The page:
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Food Crisis Deepens

Opposition claims regime only selling scarce supplies of maize to people who can produce ZANU PF membership cards.
By Elias Mugwade

Zimbabwe has nearly run out of maize, the country’s staple food, and is now selling low quality grain normally reserved for animal feed in rural areas, the country’s opposition Movement for Democratic Change, MDC, has newly alleged.

The MDC accusation follows reports by international agencies that nearly five million of Zimbabwe’s 11.5 million people will need food aid in order to survive in the coming months. The country’s harvest has failed as a result of a combination of chaotic land reform and drought.

Renson Gasela, the opposition’s party’s agriculture spokesman, told journalists in Harare on March 18 that the government is selling for human consumption D-grade maize meant for stock feed because the 15, 000 tonnes of maize it has found credit to import each month is totally inadequate to meet the country’s needs.

Zimbabwe’s maize consumption in normal times is about 150,000 tonnes. With the autumn [March-May] harvest having largely failed, the country needs to find at least 1.5 million tonnes between now and March next year.

“The country has now virtually run out of maize,” said Gasala. “There will be no food after the elections [on March 31]. If the voters make a mistake and vote ZANU PF into power, there will be starvation of major proportions in the country.

“Half of the maize being sold is not usable. It is bad maize. It is rotten D-grade maize. It is stock-feed maize that they are selling.”

Gasela dismissed claims made by President Robert Mugabe a day earlier at a rally in Bikita in Masvingo province where he said the government would ensure that no one starved, in a desperate ploy to woo voters.

“Government will not let anyone starve. We have put aside some money for grain, which we will be importing from other countries that have the commodity, if the need arises,” said Mugabe.

Gasela said the government, without international donor support, which has been gradually withdrawn, did not have the capability to import adequate maize to feed the people. “In his infamous Sky News interview in May last year, President Mugabe said, ‘Why foist food on us, do you want us to choke?’ Less than a year later, he is now desperately trying to assure the people that no one will starve,” he went on.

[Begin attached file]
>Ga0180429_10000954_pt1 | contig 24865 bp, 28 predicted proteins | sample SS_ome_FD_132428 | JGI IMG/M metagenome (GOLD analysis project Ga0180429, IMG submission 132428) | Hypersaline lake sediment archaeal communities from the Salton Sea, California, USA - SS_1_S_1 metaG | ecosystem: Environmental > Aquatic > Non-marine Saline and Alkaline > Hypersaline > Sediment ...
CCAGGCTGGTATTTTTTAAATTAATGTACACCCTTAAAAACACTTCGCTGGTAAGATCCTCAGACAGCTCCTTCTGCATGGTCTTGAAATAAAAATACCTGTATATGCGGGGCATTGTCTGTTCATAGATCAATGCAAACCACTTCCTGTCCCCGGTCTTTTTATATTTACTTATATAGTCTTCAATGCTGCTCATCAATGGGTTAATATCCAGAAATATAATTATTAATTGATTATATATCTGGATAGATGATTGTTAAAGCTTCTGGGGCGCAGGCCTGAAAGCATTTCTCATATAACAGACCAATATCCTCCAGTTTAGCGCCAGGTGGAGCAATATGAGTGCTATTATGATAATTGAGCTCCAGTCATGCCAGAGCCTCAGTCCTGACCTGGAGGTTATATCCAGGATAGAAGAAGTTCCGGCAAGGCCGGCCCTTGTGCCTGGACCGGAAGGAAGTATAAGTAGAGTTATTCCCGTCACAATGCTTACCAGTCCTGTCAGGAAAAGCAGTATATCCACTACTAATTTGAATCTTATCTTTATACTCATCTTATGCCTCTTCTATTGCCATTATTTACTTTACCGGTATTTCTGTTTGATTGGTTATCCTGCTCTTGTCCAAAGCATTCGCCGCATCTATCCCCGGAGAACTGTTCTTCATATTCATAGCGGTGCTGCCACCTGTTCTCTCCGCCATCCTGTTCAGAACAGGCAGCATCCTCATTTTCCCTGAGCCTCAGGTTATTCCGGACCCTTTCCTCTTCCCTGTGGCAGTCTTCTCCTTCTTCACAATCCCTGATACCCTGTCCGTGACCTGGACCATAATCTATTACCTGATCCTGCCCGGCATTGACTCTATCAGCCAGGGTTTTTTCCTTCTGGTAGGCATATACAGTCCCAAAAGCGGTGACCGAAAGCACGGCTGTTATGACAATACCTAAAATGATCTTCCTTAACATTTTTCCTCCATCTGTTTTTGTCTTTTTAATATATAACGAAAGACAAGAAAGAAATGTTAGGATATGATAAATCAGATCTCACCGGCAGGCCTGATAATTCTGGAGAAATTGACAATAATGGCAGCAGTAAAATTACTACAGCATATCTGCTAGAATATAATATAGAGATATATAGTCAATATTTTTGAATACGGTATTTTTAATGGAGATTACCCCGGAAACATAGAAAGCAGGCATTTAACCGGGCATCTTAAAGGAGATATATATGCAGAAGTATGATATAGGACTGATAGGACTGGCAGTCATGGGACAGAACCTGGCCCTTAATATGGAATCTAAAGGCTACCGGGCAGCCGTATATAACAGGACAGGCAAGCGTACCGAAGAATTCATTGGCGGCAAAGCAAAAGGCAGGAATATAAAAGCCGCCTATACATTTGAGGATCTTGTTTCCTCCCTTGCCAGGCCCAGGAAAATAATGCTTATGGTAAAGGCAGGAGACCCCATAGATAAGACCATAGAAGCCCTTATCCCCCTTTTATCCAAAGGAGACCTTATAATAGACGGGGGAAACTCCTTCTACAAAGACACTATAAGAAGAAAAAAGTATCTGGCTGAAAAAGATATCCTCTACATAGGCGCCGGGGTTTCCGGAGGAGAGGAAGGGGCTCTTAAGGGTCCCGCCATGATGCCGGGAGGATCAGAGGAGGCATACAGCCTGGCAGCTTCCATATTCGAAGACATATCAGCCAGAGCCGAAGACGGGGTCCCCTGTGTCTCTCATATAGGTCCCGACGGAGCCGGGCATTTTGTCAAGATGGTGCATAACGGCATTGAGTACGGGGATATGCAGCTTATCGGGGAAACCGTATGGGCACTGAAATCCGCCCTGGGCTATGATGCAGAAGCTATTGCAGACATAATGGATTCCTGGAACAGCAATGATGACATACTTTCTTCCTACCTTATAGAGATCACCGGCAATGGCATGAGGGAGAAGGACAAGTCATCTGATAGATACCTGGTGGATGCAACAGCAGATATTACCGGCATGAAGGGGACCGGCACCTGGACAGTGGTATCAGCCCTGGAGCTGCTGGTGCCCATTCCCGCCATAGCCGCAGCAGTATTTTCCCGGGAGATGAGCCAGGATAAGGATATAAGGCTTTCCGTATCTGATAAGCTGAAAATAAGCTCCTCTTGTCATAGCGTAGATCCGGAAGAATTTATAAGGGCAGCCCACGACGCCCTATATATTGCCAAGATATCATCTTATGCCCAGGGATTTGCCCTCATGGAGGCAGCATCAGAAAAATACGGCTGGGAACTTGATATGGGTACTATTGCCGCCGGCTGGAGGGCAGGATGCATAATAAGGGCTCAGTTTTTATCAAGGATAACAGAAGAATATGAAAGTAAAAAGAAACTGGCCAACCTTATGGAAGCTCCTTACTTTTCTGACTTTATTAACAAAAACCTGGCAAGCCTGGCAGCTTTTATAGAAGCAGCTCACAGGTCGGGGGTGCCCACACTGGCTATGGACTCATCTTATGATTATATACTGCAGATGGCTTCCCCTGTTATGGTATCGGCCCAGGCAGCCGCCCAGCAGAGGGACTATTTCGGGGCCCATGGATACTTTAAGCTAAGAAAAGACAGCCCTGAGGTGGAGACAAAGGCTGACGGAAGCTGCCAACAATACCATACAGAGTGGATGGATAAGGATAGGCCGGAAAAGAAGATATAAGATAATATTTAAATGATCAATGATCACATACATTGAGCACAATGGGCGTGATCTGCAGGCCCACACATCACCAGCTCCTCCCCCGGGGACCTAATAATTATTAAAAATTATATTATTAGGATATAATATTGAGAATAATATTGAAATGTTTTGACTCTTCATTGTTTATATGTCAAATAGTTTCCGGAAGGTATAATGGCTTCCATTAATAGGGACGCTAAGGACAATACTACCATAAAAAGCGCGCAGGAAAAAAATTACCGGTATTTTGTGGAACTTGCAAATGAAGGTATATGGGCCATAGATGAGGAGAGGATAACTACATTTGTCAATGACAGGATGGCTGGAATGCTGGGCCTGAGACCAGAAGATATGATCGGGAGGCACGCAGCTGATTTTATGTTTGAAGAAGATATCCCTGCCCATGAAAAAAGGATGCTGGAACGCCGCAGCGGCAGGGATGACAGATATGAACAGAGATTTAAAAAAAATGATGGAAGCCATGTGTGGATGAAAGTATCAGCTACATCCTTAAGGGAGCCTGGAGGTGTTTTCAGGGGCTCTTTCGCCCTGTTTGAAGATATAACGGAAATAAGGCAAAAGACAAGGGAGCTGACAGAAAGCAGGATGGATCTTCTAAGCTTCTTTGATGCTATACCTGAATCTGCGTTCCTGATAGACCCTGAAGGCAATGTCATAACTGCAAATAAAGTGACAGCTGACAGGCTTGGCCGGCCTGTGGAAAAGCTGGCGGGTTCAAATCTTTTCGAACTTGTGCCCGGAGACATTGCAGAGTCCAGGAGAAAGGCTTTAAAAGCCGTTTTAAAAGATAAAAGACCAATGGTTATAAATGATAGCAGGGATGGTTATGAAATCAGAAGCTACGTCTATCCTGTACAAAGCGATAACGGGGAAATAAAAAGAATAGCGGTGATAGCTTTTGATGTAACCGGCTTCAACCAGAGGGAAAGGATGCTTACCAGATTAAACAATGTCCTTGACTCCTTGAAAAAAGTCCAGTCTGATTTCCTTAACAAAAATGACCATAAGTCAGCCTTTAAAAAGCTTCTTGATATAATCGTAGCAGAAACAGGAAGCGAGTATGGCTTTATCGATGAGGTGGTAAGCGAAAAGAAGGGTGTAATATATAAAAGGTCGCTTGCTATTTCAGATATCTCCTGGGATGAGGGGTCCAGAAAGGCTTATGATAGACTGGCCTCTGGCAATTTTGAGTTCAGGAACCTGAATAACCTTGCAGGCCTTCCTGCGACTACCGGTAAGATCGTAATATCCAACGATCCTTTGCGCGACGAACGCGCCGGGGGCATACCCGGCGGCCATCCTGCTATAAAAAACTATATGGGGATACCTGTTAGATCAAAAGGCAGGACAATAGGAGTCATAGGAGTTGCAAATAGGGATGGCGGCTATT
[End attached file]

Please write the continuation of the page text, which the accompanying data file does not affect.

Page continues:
“People are starving in the following provinces: Manicaland, Masvingo, Midlands, Matabeleland North and Matabeleland South. At MDC rallies, which are always attended by police details, thousands of people are complaining about starvation. They are starving because of the denial and refusal of food aid.”

Gasela repeated the allegation of many journalists that Mugabe’s ZANU PF government is now using food to buy votes, as scarce maize was only being sold to people who could produce ZANU PF membership cards.

He cited an example in Mberengwa East in Midlands province where names of MDC supporters who attended a rally addressed by the party leader Morgan Tsvangirai were removed from the list of people permitted to buy maize from the government-controlled Grain Marketing Board.

“We have evidence of rampant politicisation of food by the regime,” Gasela alleged. “We know how the regime successfully stopped all food aid so that they are the only ones with food during the elections”. He said village chiefs and headmen were compiling lists of ZANU PF and MDC supporters with the aim of ensuring that only non-ruling party supporters got access to the scarce maize.

Asked what his party offered the people if it wins the election, he said it has maintained lines of communication with the international donor community and these would be ready to step in as soon as they are invited.

Tsvangirai, campaigning in the west of the country, told a rally, “We are against Mugabe because he has brought hunger and famine to the people of Zimbabwe. Hunger is killing people in the countryside, but Mugabe has been saying he does not want people to be fed by the international community. Once the MDC is in power, the [foreign] non-government organisations will come back and operate normally again.”

Elias Mugwade is the pseudonym of an IWPR journalist in Zimbabwe.

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